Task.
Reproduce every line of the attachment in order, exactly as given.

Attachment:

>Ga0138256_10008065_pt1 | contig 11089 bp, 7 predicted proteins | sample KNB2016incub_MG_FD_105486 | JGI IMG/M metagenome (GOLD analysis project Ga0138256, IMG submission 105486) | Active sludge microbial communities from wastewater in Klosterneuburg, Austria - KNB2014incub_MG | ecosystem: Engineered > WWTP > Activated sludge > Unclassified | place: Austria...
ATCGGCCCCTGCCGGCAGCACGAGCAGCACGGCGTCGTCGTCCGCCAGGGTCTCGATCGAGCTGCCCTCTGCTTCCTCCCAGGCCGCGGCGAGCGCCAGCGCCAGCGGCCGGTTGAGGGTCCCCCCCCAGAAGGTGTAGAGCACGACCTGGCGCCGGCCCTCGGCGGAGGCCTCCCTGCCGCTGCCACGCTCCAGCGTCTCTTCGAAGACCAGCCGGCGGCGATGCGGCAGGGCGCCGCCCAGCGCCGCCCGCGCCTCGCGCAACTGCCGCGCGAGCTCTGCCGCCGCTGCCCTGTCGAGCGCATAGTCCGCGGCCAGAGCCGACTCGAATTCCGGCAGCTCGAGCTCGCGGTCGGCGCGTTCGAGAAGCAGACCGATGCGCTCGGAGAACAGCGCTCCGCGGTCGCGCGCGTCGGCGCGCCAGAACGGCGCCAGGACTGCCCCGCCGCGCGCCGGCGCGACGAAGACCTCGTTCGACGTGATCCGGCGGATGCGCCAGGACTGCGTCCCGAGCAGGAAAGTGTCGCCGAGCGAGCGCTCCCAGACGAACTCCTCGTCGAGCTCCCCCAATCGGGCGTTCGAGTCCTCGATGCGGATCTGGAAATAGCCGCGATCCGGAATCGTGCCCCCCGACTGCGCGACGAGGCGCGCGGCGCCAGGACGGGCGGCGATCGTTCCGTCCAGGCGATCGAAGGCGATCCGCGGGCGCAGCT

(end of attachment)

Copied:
>Ga0138256_10008065_pt1 | contig 11089 bp, 7 predicted proteins | sample KNB2016incub_MG_FD_105486 | JGI IMG/M metagenome (GOLD analysis project Ga0138256, IMG submission 105486) | Active sludge microbial communities from wastewater in Klosterneuburg, Austria - KNB2014incub_MG | ecosystem: Engineered > WWTP > Activated sludge > Unclassified | place: Austria...
ATCGGCCCCTGCCGGCAGCACGAGCAGCACGGCGTCGTCGTCCGCCAGGGTCTCGATCGAGCTGCCCTCTGCTTCCTCCCAGGCCGCGGCGAGCGCCAGCGCCAGCGGCCGGTTGAGGGTCCCCCCCCAGAAGGTGTAGAGCACGACCTGGCGCCGGCCCTCGGCGGAGGCCTCCCTGCCGCTGCCACGCTCCAGCGTCTCTTCGAAGACCAGCCGGCGGCGATGCGGCAGGGCGCCGCCCAGCGCCGCCCGCGCCTCGCGCAACTGCCGCGCGAGCTCTGCCGCCGCTGCCCTGTCGAGCGCATAGTCCGCGGCCAGAGCCGACTCGAATTCCGGCAGCTCGAGCTCGCGGTCGGCGCGTTCGAGAAGCAGACCGATGCGCTCGGAGAACAGCGCTCCGCGGTCGCGCGCGTCGGCGCGCCAGAACGGCGCCAGGACTGCCCCGCCGCGCGCCGGCGCGACGAAGACCTCGTTCGACGTGATCCGGCGGATGCGCCAGGACTGCGTCCCGAGCAGGAAAGTGTCGCCGAGCGAGCGCTCCCAGACGAACTCCTCGTCGAGCTCCCCCAATCGGGCGTTCGAGTCCTCGATGCGGATCTGGAAATAGCCGCGATCCGGAATCGTGCCCCCCGACTGCGCGACGAGGCGCGCGGCGCCAGGACGGGCGGCGATCGTTCCGTCCAGGCGATCGAAGGCGATCCGCGGGCGCAGCT